Scholars divide Moses’ life into three periods of forty years. The first 40 years of his life, Moses dwelt in the court of Pharaoh and learned how to be a rich kid with all the benefits of society. At the end of the first 40 years, Moses saw an Egyptian beating his Hebrew servant and defended the Hebrew. In the process, he killed the Egyptian and had to flee for his life.
Moses found himself on the backside of the desert, in the home of a shepherd named Jethro. There he married Jethro’s daughter and spent his second 40 years there in the wilderness. The Bible doesn’t tell us much about those 40 years. When Moses is 80 years of age tending sheep, an angel of the Lord appeared to him in a burning bush in the desert that was not consumed although on fire. There the voice of God spoke to Moses out of the bush and God said, “Moses, I’m going to lead you back to Egypt to deliver my people from slavery. You’re going to lead them back into the wilderness.” Moses went with Aaron, his brother to the courts of Pharaoh, where Moses announced to Pharaoh that God wanted him to let his people go free.
There were ten miracles performed by Moses in Egypt to convince Pharaoh to release the Hebrews. There’s much that could be said about those miracles. One very important thing part of the story is the final plague where the death angel passed over Egypt and took the lives of the eldest child from every Egyptian household. To protect the Hebrews, God gave them instructions to place the blood of a spotless lamb over the doorposts of their homes. When the death angel came, the blood of the lamb would spare their lives. The Bible says very simply, “When I see the blood, I’ll pass over you.”
Finally, Pharaoh released the Hebrews from slavery, and Moses lead them out of Egypt. As they walked, the entire Hebrew nation reached the Red Sea. There God performed yet another miracle. He divided the sea and provided a path for them to pass through on dry ground. Oh, what an incredible miracle!
From there God led the people into the wilderness. While in the wilderness, God called Moses up to the top of Mount Sinai where he gave him the Law, the Ten Commandments. The commandments were what God expected of the Hebrews, to be implemented by Moses. When Moses returned from Mount Sinai, he found the children worshiping a golden calf they made, instead of worshiping the one true God who led them out of slavery. Moses was so overwhelmed and outraged, he threw the Ten Commandments on the ground, shattering the tablets in total frustration.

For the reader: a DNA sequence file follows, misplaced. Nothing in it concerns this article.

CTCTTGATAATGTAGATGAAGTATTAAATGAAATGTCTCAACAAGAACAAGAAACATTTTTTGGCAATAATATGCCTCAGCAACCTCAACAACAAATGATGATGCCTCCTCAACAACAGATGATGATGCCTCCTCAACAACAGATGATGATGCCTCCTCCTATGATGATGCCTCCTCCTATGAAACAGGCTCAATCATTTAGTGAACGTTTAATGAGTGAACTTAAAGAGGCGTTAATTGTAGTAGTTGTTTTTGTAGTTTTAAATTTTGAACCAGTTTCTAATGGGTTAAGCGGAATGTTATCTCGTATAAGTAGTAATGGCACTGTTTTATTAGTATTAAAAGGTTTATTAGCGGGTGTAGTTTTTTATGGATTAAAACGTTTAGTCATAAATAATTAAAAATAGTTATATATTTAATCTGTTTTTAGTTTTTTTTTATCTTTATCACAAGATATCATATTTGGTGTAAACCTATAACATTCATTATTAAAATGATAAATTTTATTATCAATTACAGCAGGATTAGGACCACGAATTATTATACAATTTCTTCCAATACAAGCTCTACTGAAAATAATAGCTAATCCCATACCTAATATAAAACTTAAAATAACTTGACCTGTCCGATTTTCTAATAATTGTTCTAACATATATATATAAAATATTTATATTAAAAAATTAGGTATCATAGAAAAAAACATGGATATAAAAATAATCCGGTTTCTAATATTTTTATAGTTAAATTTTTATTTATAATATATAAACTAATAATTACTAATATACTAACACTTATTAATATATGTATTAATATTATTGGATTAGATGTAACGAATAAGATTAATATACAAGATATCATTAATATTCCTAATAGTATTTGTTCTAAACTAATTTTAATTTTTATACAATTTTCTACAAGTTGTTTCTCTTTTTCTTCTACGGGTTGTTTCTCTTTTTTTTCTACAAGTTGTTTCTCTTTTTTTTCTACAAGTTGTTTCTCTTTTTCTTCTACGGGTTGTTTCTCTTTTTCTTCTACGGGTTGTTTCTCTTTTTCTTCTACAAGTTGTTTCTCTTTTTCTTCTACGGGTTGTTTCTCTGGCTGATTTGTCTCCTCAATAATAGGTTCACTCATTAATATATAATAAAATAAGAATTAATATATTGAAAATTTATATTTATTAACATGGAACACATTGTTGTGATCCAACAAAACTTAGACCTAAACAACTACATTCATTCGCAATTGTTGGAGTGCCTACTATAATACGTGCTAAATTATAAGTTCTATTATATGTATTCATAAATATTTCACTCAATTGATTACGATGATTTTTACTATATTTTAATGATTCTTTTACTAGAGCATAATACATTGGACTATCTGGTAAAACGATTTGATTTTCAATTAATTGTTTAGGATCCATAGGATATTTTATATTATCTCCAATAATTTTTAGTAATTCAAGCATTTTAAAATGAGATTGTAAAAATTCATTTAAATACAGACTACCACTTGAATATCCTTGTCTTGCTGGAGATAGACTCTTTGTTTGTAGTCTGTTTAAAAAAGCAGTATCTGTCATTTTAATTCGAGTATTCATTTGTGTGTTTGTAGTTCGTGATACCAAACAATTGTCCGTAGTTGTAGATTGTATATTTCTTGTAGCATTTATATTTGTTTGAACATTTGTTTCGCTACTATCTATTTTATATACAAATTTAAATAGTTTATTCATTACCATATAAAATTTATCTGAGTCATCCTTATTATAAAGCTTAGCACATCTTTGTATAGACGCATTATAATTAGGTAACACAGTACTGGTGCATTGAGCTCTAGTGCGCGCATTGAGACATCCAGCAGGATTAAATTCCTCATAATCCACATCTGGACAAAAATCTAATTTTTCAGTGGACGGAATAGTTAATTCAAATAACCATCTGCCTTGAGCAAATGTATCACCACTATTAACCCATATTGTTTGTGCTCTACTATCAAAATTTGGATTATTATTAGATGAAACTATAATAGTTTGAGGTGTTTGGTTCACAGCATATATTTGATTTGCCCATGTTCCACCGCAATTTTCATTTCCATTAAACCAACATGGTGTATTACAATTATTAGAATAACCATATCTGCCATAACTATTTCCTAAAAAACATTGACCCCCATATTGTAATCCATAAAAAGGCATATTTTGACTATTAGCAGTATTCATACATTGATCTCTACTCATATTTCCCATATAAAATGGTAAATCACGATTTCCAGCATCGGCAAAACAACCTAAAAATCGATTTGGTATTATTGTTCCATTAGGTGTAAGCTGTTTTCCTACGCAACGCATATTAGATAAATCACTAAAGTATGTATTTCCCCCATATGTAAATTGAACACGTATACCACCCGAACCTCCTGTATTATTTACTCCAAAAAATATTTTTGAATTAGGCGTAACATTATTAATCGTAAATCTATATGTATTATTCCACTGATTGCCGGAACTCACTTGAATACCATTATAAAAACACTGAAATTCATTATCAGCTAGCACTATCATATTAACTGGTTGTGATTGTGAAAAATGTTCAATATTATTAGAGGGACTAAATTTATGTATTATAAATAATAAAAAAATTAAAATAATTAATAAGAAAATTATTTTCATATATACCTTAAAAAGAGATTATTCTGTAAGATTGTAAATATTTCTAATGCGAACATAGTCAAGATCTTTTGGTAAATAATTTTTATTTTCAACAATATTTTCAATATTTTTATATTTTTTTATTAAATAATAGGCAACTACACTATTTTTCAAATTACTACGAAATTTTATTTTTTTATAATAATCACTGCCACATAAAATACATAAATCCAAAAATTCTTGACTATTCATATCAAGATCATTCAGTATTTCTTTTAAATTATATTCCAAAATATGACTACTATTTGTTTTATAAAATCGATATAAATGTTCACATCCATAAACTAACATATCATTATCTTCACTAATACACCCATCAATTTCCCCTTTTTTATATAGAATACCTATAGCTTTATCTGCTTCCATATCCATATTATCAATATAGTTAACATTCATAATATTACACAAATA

When Moses’ anger died down, he and God had a talk. This was a very unusual talk, because God said to Moses, “I am going to destroy this people. They have been rebellious. They haven’t done what I asked. So, I’m going to wipe them out, and make a greater people out of you. I’ll take your descendants and form them into a new nation.”
Moses then began to intercede for the people he loved. It’s one of the greatest intercessory prayers in the Bible. Moses pleaded with God: “Please, don’t destroy this people.” God heard Moses’ love and the hope he had for the people, and God changed his mind.
Moses’ prayer is one of the most powerful prayers in the Bible, outside of Paul’s prayer in the book of Romans, when he asked God to take his name out of the book of life in order for the children of Israel to be redeemed. God actually changed his mind in several Bible stories. For example, when God came to Abraham and told him he was going to destroy Sodom and Gomorrah. Abraham asked God to spare the cities if there were 50 righteous people in them. There were not, so Abraham continued presenting numbers of righteous people to God: 40, 30, 20, 10. Finally, they discovered ten righteous people in the cities and God changed his mind.
God listens to our intercessions. Too often when we pray it is in a short fashion. We expect immediate results, but we stop praying when answered prayers don’t come in our time frame. In doing so, we miss out on the good things that God has planned. We, like Moses and Abraham, are called to have hope when we intercede for lost people. We are called to hope in the Lord. As Moses grew in hope in God, he stood firm in his intercessions. He continually asked God to forgive the children of Israel. In God’s time frame, he responded to Moses’ prayers and forgave Israel.
It’s time to hope for our nations. We have problems and need God’s favor. If ever we need to hope in the Lord, it’s now. We have a God who hears, answers, and asks us to boldly hope for miracles. He listens to our intercessions. We have the ability to change God’s mind, so don’t give up.